Spinach and Ricotta Lasagne - Physio Direct NZ

Spinach and Ricotta Lasagne


16 Lasagne sheets 

680ml Tomato passata sauce 

1 Onion, diced

5 Garlic Cloves, diced 

10 Mushrooms, sliced 

250g Spinach, chopped

500g Ricotta 

1 cup grated Cheese 

1 Egg 

2 Tbsp. Oil

Salt and Pepper

1 tsp. Thyme

1 tsp. Chilli flakes

  1. Preheat oven to 165 degrees Celsius. Sauté onion in a medium-sized pan for 7 minutes. Add garlic and continue to sauté for one minute. Add passata sauce and 2 cups of water, salt, pepper and chilli flakes to taste. 
  2.  In another pan, sauté mushrooms for 10 minutes Add spinach for a few minutes until.
  3. In a bowl stir together 500g ricotta, one egg, salt, pepper, and thyme to taste. 
  4. In a large baking dish, put a ladle full of tomato sauce in the bottom to cover. Cover with three lasagne sheets in a row, cover with tomato sauce, then sauce, then ricotta mixture, then spinach and mushroom. Repeat layering sequence. On the top layer use lasagne sheets, then sauce, then grated cheese. Bake for 40-50 minutes.

Set aside to cool for 10 minutes before serving. Serves 8.

What Is Physiotherapy? - Physio Direct NZ

What Is Physiotherapy?

Many people know the value that physiotherapy brings to their life and their physiotherapist has been with them through the highs and lows of injury and recovery throughout their life. However, for those who have never been to see a physiotherapist before, there can be a question mark over exactly what it is that physiotherapists do. 

What is it that physiotherapists do? 

The answer is tricky because physiotherapists do so much. We might be described as pain management experts, as we work to reduce the pain of our patients, from those who have suffered a new injury, to those who have had pain for several years. We first identify the cause of the pain and then provide manual therapy techniques, education and management strategies to help our patients understand, manage and reduce their pain. 

While pain is usually the first thing that brings patients to see a physiotherapist, this pain has often caused patients to give up activities that they love and can even be getting in the way of everyday tasks. By identifying the cause of your symptoms, we can help to get you back to full function. Physiotherapists are able to do this for people at all activity levels, including elite athletes and those dealing with serious disabilities.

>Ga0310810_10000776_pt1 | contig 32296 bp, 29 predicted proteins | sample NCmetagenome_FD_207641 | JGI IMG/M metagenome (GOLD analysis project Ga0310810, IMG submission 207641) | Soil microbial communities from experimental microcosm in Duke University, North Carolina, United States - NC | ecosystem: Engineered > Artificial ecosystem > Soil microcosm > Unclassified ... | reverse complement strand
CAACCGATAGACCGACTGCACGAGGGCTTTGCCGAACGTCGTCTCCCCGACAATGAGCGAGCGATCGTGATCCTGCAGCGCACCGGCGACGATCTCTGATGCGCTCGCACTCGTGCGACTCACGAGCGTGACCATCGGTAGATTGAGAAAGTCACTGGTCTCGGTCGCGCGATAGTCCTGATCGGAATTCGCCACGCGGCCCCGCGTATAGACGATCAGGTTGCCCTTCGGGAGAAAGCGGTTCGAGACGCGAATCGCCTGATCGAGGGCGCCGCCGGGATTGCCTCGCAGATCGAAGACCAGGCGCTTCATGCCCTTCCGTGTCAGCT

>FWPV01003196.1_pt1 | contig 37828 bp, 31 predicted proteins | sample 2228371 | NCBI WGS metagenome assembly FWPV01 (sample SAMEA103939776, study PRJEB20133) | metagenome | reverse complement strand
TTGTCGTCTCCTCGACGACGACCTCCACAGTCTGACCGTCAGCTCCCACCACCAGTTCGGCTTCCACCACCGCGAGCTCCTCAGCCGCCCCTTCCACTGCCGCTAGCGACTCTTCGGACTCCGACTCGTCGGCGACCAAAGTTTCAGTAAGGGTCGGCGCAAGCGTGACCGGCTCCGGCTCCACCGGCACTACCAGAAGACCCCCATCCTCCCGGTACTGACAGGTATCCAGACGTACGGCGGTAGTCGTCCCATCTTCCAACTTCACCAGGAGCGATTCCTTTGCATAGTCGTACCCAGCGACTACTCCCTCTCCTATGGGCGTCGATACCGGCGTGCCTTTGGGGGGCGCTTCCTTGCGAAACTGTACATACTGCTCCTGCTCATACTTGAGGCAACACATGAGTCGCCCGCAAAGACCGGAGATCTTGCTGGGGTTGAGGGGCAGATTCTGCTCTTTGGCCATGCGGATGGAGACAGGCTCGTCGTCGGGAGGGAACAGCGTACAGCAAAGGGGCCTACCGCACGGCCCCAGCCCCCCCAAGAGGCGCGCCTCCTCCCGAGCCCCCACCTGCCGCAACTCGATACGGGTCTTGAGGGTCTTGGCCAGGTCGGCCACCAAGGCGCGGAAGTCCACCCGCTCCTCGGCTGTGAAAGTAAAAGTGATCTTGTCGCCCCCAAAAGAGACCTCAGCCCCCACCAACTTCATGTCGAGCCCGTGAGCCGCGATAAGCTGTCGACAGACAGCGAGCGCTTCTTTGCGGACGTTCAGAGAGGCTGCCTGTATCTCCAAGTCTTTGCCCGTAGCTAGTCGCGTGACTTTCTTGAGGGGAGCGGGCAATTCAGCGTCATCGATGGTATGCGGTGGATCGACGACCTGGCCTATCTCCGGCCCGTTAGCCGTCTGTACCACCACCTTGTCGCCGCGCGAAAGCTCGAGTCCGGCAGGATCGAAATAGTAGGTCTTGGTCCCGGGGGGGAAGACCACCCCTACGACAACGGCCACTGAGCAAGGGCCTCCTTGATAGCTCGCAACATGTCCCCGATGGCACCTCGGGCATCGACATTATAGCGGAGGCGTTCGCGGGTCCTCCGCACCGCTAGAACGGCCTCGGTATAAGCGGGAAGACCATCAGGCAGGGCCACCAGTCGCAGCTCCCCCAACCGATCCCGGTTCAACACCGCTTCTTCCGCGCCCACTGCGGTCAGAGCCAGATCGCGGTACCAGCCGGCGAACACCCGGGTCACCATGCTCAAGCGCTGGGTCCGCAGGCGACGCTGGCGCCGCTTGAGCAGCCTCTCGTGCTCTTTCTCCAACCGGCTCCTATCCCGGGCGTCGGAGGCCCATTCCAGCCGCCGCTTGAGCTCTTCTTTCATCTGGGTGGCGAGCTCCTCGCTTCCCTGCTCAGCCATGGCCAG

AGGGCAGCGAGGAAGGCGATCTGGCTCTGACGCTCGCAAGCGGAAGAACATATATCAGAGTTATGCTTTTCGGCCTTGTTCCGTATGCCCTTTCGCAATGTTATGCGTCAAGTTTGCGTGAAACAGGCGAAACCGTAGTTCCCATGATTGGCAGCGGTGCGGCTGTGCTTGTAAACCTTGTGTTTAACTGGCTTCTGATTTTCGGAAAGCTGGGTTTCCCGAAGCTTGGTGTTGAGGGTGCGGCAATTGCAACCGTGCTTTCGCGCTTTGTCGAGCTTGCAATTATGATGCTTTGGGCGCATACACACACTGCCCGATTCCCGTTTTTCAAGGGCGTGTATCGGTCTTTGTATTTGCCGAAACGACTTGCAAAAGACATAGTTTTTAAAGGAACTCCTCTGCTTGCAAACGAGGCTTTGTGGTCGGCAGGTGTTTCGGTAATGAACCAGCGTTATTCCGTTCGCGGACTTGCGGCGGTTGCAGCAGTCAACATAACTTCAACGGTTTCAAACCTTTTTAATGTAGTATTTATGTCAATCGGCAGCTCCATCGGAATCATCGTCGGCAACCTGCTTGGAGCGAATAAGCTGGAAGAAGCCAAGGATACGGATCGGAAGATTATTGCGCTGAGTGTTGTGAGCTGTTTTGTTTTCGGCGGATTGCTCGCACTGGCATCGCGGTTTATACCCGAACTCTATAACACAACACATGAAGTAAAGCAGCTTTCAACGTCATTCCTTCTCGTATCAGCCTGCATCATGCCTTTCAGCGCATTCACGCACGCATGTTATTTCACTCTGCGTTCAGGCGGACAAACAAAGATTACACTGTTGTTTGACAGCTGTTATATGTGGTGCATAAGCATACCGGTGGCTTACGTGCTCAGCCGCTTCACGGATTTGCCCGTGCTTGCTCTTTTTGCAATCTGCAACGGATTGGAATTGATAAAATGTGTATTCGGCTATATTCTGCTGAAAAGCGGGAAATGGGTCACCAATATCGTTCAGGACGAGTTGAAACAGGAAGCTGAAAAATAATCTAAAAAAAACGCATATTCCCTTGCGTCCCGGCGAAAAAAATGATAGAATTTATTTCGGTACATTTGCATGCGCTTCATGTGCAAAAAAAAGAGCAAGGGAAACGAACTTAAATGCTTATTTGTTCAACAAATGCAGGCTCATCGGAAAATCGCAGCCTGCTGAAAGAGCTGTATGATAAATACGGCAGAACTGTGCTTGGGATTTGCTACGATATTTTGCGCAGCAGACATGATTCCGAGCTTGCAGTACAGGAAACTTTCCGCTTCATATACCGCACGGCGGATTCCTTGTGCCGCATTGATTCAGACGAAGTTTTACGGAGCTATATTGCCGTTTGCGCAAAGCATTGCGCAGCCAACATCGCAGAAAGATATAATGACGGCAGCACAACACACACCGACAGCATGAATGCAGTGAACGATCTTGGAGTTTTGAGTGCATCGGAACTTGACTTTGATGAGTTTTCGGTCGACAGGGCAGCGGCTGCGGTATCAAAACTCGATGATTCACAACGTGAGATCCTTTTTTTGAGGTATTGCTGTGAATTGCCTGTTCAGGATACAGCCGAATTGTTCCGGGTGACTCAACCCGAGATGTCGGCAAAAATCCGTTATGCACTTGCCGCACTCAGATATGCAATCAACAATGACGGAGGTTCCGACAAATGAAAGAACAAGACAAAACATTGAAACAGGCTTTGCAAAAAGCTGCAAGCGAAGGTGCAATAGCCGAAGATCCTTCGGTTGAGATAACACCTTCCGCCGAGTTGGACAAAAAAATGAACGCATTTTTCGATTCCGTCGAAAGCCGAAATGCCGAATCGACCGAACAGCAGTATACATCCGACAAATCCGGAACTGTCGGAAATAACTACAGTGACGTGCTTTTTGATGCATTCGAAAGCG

In fact, physiotherapists have a role to play at practically every stage of life. We can assess infants to monitor their motor skills development and as they grow we help them deal with the pains and vulnerabilities of a growing body. Among other things, we can help to prevent injuries, improve pelvic floor dysfunction and work to prevent falls in the elderly. 

Not just exercises and massage. 

Physiotherapists offer a range of treatments, from self-management strategies, stretches, manual therapies, dry needling, exercises and massage. 

A huge part of recovering from pain and injury comes from understanding what is happening and how to best manage these issues. Rather than create a dependency on their therapist, we aim to empower our patients to improve their health independently as much as possible. 

A physiotherapist’s primary goal is to improve your quality of life and remove any barriers to full participation, whether these barriers are due to pain, weakness or stiffness. 

None of the information in this article is a replacement for proper medical advice. Always see a medical professional for advice on your condition.

Cycling Tips From Your Physio - Physio Direct NZ

Cycling Tips From Your Physio

There are many reasons to choose biking as a sport. Commuting to work can help you conveniently find time for exercise, save money on transport costs and is a great way to exercise if you suffer from shoulder pain, hip or knee arthritis. Unfortunately, biking injuries are common, but in many cases, preventable. Here are a few tips from us to help you prevent cycling injuries and improve your performance.

Don’t neglect your upper body strength and trunk stability.

While cycling is a sport that predominantly uses the lower legs, it can be a mistake to think that leg strength is the only factor that matters when it comes to biking performance.

Increasing the strength, flexibility and balance of your upper body can actually reduce the amount of effort used to cycle and the efficiency of your pedalling. Focusing on your upper body fitness can both improve your riding stats and help to prevent the neck, back and shoulder pain that comes as a result of maintaining postures for extended periods.

Yoga and Pilates are great complementary activities to help build upper body strength and stability while also counteracting the effects of prolonged flexed postures of the bike.